Makes you think, doesn’t it? After wrestling the BRM in the Grand Prix, I had a short break before it was time to line up for the Formula 2 supporting race, still with the temperature nudging the wrong side of 100 degrees Fahrenheit. I had a good start and went straight into the lead, ahead of Hans Herrmann in the Behra Porsche Special, which was a bit quicker than my Cooper. But Herrmann overdid his braking and slid off, so I came home to win, feeling exceedingly tired in that terrific heat.
Career race number: 443
Coupe Delamere Deboutteville, 1st
Maserati Tipo 60
July 12 1959, Rouen-les-Essarts (F)
Race distance 35 laps of 4.05-mile circuit Race time 1hr 29min 40.9sec Race speed 95.18mph Car no 2 Entrant Works
Maserati’s racing programme may have been all but wiped out the previous year after the big crash in Venezuela, but the team still had high-octane fuel coursing through its veins and, after the Monaco Grand Prix, I had been invited to Modena to test its new 2-litre sports car.
It was built around a chassis composed of an incredibly complicated latticework of tubing and clad in what I can only describe as a skimpy aluminium bodyshell. My first impression of this distinctive little machine was that it was absolutely fantastic – responsive and agile in equal measure. I briefly tested it again during practice for the Nürburgring 1000Kms, in which I was driving an Aston Martin, but the engine seized before I could complete a lap.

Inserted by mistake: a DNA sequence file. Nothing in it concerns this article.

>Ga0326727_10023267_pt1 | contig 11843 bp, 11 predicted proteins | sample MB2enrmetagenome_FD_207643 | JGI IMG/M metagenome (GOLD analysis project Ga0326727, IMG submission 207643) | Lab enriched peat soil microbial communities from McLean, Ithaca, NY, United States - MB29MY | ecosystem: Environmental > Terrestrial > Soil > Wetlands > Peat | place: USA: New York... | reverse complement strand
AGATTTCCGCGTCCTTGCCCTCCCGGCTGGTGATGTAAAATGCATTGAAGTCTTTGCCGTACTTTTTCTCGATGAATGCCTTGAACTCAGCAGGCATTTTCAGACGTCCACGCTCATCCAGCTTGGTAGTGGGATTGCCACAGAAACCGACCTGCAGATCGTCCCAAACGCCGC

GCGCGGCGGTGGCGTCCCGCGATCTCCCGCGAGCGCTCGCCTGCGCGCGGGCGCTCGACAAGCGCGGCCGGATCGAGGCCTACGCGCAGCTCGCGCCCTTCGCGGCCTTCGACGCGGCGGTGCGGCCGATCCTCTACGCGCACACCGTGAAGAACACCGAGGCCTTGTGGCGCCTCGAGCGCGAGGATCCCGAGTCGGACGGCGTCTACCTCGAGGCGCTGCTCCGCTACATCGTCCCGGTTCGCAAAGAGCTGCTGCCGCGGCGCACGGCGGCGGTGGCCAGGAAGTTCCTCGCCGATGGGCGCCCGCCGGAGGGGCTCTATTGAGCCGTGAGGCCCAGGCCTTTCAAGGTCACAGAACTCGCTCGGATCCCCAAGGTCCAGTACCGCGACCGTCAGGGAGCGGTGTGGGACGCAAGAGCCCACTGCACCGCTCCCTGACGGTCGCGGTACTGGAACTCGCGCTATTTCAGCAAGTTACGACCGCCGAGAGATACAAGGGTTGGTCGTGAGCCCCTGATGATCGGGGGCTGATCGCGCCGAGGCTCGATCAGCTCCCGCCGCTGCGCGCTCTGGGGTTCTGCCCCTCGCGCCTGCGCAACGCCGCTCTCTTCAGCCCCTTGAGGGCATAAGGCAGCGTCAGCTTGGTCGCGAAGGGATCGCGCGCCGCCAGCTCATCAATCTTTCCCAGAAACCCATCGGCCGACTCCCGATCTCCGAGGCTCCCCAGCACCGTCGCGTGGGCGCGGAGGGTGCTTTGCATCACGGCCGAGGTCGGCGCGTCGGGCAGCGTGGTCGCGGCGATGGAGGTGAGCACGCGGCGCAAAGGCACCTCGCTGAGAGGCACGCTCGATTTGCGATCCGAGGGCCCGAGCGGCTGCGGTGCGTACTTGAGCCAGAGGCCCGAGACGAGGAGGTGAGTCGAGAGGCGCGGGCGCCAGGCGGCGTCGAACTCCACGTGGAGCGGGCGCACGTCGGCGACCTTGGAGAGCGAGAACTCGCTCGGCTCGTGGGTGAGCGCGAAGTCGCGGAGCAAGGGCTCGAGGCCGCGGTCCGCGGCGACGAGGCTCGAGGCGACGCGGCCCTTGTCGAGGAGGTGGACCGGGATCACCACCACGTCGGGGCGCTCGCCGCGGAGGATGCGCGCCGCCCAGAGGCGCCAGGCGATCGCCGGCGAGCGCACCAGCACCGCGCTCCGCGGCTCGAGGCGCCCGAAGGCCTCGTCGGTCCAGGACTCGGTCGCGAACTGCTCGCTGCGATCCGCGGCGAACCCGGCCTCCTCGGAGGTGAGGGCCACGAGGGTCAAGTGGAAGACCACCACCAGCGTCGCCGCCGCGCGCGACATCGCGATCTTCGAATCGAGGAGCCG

I persuaded Maserati to let me drive the car at Rouen in the supporting race to the Formula 2 international, in which I was racing Rob Walker’s Cooper-Borgward. I started from pole position and led all the way. What a great little car it was.
Career race number: 444
Rouen Grand Prix, 1st
July 12 1959, Rouen-les-Essarts (F)
Race distance 35 laps of 4.05-mile circuit Race
time 1hr 28min 5.8sec Race speed 96.9mph Fastest lap 2min 24.9sec, 100.98mph (record) Car no 2 Entrant R R C Walker
There was an unwelcome glitch with the timing system during practice, with the result that Hans Herrmann, driving the Behra Porsche Special, was credited with pole position, although we were convinced that I had done the fastest time in Rob Walker’s Cooper-Borgward. As events transpired, this mattered precious little because I took the lead from the start and held it throughout to score my second victory of the day at this excellent circuit. I won by half a minute from Harry Schell.
Career race number: 445
July 18 1959, Aintree, Liverpool (GB)
Race distance 17 laps of 3.0-mile circuit Reason for retirement Burst oil pipe Fastest lap 87.66mph (record) Car no 1 Entrant Stirling Moss Ltd
This really was not too good a start to the day of the British Grand Prix. I qualified on the front row but the car jumped out of gear at the start and I was hit from behind by the Hon Edward Greenall. After a precautionary stop to check for damage, I flew through the field until an oil pipe burst and started a small fire in the cockpit. The fire soon went out, but my race was over.
Career race number: 446
British Grand Prix, 2nd
July 18 1959, Aintree, Liverpool (GB)
F1 World Championship, round 5
Race distance 75 laps of 3.0-mile circuit Race time 2hr 30min 33.8sec Fastest lap 1min 57sec, 92.308mph (shared with Bruce McLaren) Car no 6 Entrant BRP